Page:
Australia’s Gorgon project, one of the largest liquefied natural gas (LNG) projects in the world, shipped its first cargo last week to Japan. Located on Barrow Island off the coast of northwestern Australia, the project includes a domestic natural gas plant, a carbon dioxide injection project, and an LNG export facility. Its three liquefaction units, also known as trains, have a combined capacity of 2.1 billion cubic feet per day (Bcf/d). The first train was commissioned in March, with the second and third trains to follow at six- to nine-month intervals. The Gorgon project took more than six years to develop, with the original estimated capital costs of $37 billion U.S. dollars in 2009 growing to $54 billion by 2013, making it the world’s most expensive LNG project to date.
Including the first train from Gorgon, Australia’s LNG export capacity currently stands at 6.2 Bcf/d. If the additional LNG capacity currently under development is fully operational as planned by 2019, the country’s LNG export capacity would likely increase to the largest in the world, at 11.5 Bcf/d, equivalent of one-third of global LNG trade in 2014.
Three projects in eastern Australia—Queensland Curtis, Gladstone, and Australia Pacific—have been fully or partially commissioned since 2014. Queensland Curtis commissioned its two trains in 2014-15, Gladstone commissioned its first train in October 2015, and Australia Pacific sent its first cargo in January of this year. All three projects process coalbed methane into LNG and have a current combined capacity of 2.3 Bcf/d. Once fully completed, they will have a combined capacity of 3.4 Bcf/d.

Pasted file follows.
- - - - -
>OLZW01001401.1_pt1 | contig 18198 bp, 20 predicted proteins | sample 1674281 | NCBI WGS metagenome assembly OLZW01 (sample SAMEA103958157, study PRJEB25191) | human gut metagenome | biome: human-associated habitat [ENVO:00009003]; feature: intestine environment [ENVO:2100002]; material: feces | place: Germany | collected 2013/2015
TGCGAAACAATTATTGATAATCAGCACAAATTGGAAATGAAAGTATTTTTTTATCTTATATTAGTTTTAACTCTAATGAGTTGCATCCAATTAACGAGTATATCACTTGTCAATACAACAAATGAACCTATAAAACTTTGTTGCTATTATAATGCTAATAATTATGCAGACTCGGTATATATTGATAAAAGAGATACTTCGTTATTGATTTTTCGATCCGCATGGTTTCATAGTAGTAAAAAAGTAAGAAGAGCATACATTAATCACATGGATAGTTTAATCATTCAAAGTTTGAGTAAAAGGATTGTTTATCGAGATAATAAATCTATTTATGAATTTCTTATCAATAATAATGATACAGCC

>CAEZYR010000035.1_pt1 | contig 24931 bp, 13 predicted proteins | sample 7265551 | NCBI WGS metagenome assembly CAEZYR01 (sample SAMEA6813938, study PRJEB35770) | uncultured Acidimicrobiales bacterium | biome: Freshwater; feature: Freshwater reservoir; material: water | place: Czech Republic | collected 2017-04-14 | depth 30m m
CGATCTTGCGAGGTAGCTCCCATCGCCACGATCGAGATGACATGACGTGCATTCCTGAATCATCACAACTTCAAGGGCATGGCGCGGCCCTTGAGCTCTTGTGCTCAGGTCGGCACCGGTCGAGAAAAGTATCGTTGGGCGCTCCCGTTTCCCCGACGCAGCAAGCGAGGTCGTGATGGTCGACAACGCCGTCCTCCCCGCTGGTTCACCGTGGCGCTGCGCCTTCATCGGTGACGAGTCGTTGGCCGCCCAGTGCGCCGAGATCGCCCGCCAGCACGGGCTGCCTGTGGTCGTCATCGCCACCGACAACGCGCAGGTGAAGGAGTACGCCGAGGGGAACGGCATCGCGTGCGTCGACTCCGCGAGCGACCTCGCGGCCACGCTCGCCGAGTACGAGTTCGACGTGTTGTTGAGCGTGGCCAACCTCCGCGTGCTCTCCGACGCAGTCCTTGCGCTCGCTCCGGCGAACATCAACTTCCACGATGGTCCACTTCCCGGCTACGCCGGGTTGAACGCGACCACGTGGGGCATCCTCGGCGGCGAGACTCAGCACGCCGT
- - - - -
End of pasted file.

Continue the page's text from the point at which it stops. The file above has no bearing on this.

Gorgon LNG is the first of the four new projects off the northern coast of Western Australia to be partially commissioned. Three other projects in the northwest—Prelude, Wheatstone and Ichthys—are still under construction. These three projects have a combined capacity of 2.8 Bcf/d and are expected to come online in 2016-18.
Most new Australian liquefaction capacity is contracted on a long-term basis to countries in the Asia Pacific region. Among destinations for Australian LNG, Japan accounts for the largest share of contracted liquefaction output, with contracts for 79% of output from the existing liquefaction projects (in operation prior to 2014) and 35% from the new projects. China is the second-largest destination, with 15% of contracted LNG from the existing liquefaction projects and 23% from the new projects. However, almost half of LNG contracted to China (about 1 Bcf/d) has flexibility in destination clauses. This flexibility allows buyers to take these volumes to countries other than China. In contrast, only 7% of LNG contracted to Japan (about 0.4 Bcf/d) is flexible and can be shipped to other countries. Almost 2 Bcf/d of the new Australian liquefaction capacity will be marketed on a spot basis.